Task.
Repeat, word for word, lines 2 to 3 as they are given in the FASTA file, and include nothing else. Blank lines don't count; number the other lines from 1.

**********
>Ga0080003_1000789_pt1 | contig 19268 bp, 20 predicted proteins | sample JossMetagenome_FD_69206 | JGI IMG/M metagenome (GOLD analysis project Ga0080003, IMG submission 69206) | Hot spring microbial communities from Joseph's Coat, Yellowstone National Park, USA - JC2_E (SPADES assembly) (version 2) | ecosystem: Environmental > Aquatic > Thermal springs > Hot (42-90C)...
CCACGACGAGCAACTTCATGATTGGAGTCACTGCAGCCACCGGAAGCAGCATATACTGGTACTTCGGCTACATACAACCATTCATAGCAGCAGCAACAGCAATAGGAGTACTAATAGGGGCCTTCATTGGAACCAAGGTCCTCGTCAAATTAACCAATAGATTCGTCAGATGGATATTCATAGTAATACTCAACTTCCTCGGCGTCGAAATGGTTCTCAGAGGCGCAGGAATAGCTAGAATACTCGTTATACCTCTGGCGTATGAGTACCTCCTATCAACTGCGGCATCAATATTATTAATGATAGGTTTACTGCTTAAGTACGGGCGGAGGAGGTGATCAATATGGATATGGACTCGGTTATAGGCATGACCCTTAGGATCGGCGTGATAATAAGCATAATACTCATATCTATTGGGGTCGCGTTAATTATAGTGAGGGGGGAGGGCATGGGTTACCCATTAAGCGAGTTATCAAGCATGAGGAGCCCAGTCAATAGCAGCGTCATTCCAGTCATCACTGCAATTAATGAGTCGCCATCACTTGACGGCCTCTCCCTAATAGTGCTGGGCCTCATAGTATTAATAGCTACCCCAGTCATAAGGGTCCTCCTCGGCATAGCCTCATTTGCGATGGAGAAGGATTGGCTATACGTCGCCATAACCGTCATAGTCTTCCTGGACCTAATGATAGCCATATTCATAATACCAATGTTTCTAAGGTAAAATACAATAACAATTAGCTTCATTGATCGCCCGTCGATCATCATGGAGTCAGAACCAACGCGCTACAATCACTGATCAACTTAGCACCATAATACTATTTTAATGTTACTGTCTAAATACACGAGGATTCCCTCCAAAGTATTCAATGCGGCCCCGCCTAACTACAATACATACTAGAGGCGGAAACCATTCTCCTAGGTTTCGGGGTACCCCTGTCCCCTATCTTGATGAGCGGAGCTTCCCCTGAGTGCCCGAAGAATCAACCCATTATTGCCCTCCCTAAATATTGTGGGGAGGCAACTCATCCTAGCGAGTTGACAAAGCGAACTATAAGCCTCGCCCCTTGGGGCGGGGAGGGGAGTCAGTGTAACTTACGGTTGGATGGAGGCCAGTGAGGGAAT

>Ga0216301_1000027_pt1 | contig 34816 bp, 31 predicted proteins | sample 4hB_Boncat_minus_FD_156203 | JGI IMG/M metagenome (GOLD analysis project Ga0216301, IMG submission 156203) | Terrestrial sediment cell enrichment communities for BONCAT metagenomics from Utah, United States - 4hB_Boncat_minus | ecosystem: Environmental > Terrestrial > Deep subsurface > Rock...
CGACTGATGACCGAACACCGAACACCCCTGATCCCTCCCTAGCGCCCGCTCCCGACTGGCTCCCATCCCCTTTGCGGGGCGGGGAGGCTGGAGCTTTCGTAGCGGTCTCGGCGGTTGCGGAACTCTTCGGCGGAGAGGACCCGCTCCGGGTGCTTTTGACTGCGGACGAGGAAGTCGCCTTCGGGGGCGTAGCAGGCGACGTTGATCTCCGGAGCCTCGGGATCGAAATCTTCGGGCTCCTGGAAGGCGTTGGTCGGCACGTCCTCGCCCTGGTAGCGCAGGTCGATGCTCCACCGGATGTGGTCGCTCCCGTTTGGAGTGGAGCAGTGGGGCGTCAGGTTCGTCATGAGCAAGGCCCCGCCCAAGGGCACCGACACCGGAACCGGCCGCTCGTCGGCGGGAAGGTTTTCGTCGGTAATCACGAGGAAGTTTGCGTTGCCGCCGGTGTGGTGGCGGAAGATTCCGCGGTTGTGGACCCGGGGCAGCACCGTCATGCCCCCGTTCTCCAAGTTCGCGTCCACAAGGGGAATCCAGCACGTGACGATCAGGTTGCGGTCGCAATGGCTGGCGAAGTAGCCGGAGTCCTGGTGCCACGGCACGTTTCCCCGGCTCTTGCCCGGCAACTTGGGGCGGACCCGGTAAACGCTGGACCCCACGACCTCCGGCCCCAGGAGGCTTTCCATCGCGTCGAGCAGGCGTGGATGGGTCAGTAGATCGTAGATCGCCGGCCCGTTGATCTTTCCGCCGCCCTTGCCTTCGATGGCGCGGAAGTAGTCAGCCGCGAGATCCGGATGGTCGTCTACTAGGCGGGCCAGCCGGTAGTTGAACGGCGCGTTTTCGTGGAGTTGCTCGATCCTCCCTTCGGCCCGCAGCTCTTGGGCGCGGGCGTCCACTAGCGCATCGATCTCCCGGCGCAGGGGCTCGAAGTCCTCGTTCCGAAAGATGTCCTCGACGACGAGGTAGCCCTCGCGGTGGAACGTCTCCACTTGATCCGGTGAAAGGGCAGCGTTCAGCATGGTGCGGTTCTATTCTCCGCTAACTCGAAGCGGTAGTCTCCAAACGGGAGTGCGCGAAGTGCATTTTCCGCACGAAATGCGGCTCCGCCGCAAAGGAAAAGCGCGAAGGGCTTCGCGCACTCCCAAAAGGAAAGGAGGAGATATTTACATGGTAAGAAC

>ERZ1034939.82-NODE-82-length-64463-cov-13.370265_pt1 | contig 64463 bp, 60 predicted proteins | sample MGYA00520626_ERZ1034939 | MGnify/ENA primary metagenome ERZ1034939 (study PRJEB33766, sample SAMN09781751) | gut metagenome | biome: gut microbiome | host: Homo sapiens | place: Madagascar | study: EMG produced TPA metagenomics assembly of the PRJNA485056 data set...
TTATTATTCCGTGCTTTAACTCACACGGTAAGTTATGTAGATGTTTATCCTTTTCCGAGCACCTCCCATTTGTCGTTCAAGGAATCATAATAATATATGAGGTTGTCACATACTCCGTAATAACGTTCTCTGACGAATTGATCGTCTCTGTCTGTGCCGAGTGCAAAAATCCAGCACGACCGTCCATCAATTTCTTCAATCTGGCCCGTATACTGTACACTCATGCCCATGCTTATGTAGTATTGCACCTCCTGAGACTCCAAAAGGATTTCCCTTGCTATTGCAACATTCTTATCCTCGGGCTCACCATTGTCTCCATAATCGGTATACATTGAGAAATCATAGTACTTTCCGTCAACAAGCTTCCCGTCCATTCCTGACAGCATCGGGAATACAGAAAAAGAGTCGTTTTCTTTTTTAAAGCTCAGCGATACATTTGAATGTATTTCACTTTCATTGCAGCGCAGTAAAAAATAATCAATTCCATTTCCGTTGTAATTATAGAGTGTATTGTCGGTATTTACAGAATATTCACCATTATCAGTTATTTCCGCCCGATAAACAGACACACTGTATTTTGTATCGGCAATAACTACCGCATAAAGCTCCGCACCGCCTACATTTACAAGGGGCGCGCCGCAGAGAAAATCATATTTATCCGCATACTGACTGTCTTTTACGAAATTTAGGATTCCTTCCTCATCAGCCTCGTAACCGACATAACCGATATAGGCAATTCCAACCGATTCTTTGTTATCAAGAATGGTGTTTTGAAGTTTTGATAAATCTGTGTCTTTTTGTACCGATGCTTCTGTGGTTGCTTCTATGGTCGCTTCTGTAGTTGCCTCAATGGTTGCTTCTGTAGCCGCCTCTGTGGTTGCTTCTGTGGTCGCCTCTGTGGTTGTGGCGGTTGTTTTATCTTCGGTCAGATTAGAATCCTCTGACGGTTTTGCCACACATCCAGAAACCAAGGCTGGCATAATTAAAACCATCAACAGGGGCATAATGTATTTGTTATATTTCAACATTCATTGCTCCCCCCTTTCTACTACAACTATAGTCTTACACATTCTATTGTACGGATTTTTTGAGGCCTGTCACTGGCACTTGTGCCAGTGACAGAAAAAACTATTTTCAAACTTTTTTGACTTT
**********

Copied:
CCACGACGAGCAACTTCATGATTGGAGTCACTGCAGCCACCGGAAGCAGCATATACTGGTACTTCGGCTACATACAACCATTCATAGCAGCAGCAACAGCAATAGGAGTACTAATAGGGGCCTTCATTGGAACCAAGGTCCTCGTCAAATTAACCAATAGATTCGTCAGATGGATATTCATAGTAATACTCAACTTCCTCGGCGTCGAAATGGTTCTCAGAGGCGCAGGAATAGCTAGAATACTCGTTATACCTCTGGCGTATGAGTACCTCCTATCAACTGCGGCATCAATATTATTAATGATAGGTTTACTGCTTAAGTACGGGCGGAGGAGGTGATCAATATGGATATGGACTCGGTTATAGGCATGACCCTTAGGATCGGCGTGATAATAAGCATAATACTCATATCTATTGGGGTCGCGTTAATTATAGTGAGGGGGGAGGGCATGGGTTACCCATTAAGCGAGTTATCAAGCATGAGGAGCCCAGTCAATAGCAGCGTCATTCCAGTCATCACTGCAATTAATGAGTCGCCATCACTTGACGGCCTCTCCCTAATAGTGCTGGGCCTCATAGTATTAATAGCTACCCCAGTCATAAGGGTCCTCCTCGGCATAGCCTCATTTGCGATGGAGAAGGATTGGCTATACGTCGCCATAACCGTCATAGTCTTCCTGGACCTAATGATAGCCATATTCATAATACCAATGTTTCTAAGGTAAAATACAATAACAATTAGCTTCATTGATCGCCCGTCGATCATCATGGAGTCAGAACCAACGCGCTACAATCACTGATCAACTTAGCACCATAATACTATTTTAATGTTACTGTCTAAATACACGAGGATTCCCTCCAAAGTATTCAATGCGGCCCCGCCTAACTACAATACATACTAGAGGCGGAAACCATTCTCCTAGGTTTCGGGGTACCCCTGTCCCCTATCTTGATGAGCGGAGCTTCCCCTGAGTGCCCGAAGAATCAACCCATTATTGCCCTCCCTAAATATTGTGGGGAGGCAACTCATCCTAGCGAGTTGACAAAGCGAACTATAAGCCTCGCCCCTTGGGGCGGGGAGGGGAGTCAGTGTAACTTACGGTTGGATGGAGGCCAGTGAGGGAAT

>Ga0216301_1000027_pt1 | contig 34816 bp, 31 predicted proteins | sample 4hB_Boncat_minus_FD_156203 | JGI IMG/M metagenome (GOLD analysis project Ga0216301, IMG submission 156203) | Terrestrial sediment cell enrichment communities for BONCAT metagenomics from Utah, United States - 4hB_Boncat_minus | ecosystem: Environmental > Terrestrial > Deep subsurface > Rock...